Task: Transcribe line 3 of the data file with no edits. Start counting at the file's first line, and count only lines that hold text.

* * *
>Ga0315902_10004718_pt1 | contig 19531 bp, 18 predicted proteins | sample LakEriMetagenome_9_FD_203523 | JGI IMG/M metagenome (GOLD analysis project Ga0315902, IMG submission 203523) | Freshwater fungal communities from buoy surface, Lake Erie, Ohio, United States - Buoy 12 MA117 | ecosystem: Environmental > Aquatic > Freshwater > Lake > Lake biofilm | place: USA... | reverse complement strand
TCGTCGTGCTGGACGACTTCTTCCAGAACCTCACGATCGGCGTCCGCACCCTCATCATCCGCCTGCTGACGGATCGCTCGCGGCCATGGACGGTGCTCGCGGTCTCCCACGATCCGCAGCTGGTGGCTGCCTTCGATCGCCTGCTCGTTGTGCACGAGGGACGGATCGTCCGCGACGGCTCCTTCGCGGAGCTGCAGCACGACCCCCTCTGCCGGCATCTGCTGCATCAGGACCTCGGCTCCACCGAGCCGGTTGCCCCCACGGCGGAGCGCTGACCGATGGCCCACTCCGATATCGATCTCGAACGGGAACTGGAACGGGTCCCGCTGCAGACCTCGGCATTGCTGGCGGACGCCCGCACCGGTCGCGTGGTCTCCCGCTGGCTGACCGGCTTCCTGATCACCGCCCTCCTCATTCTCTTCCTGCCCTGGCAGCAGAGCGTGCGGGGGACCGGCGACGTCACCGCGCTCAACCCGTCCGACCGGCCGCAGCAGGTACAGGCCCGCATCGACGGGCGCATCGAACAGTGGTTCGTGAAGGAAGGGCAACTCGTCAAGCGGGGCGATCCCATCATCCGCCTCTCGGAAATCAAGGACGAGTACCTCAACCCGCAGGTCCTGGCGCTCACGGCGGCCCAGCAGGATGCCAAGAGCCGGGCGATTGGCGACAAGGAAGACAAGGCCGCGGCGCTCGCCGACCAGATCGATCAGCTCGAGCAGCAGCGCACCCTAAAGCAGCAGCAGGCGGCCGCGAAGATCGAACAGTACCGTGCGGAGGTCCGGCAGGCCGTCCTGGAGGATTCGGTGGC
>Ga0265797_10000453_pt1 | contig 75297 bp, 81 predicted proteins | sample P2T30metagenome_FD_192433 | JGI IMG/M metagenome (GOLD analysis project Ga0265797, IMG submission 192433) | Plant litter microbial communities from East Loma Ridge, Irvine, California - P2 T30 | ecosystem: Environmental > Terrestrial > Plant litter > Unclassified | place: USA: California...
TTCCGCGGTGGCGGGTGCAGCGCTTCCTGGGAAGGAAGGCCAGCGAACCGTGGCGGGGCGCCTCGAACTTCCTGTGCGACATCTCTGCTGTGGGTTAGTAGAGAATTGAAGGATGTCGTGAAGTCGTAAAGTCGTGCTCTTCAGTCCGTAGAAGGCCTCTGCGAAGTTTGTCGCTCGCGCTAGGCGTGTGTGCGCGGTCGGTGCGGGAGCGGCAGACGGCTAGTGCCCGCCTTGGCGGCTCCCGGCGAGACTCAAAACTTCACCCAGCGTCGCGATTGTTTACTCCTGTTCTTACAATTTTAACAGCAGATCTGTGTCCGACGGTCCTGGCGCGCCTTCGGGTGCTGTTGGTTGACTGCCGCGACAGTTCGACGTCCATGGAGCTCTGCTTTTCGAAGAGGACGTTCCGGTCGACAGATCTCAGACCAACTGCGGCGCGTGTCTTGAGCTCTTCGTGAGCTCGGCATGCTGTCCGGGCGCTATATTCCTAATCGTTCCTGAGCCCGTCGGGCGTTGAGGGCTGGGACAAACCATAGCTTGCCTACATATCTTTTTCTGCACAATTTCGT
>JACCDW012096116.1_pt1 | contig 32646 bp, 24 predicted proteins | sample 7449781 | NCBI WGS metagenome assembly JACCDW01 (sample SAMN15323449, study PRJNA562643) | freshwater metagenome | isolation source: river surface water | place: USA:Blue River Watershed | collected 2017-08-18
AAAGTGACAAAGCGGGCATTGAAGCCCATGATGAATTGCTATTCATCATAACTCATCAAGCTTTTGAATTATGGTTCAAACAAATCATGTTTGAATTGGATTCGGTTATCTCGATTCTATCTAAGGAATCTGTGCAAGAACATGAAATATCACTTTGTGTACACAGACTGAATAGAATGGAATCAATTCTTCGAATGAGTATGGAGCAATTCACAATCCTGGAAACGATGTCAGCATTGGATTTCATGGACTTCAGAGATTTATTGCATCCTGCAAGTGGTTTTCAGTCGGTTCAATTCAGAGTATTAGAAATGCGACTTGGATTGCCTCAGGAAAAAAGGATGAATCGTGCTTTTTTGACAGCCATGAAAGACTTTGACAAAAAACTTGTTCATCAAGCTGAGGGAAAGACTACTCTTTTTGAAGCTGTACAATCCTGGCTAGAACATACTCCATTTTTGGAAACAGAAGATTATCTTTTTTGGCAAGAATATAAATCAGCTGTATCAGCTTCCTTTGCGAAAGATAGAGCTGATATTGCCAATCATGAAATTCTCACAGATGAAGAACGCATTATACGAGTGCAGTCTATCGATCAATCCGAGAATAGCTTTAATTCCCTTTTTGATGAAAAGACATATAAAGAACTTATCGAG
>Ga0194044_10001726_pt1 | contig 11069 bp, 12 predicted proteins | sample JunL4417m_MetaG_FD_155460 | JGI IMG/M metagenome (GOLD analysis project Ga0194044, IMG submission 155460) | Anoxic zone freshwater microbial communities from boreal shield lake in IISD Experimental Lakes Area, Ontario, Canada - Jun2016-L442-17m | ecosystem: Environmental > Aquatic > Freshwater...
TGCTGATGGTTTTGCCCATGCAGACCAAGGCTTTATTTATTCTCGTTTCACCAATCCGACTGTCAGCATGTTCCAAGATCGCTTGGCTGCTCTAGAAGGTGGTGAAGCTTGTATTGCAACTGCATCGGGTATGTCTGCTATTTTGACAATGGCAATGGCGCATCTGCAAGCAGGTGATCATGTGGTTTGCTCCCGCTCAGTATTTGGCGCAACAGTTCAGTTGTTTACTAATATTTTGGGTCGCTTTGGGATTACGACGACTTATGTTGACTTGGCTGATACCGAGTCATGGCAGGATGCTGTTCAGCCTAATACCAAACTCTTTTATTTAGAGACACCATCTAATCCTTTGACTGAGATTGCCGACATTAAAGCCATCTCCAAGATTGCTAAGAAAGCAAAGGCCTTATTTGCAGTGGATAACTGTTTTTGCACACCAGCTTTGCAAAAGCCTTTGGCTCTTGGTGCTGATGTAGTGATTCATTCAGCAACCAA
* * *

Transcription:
>Ga0265797_10000453_pt1 | contig 75297 bp, 81 predicted proteins | sample P2T30metagenome_FD_192433 | JGI IMG/M metagenome (GOLD analysis project Ga0265797, IMG submission 192433) | Plant litter microbial communities from East Loma Ridge, Irvine, California - P2 T30 | ecosystem: Environmental > Terrestrial > Plant litter > Unclassified | place: USA: California...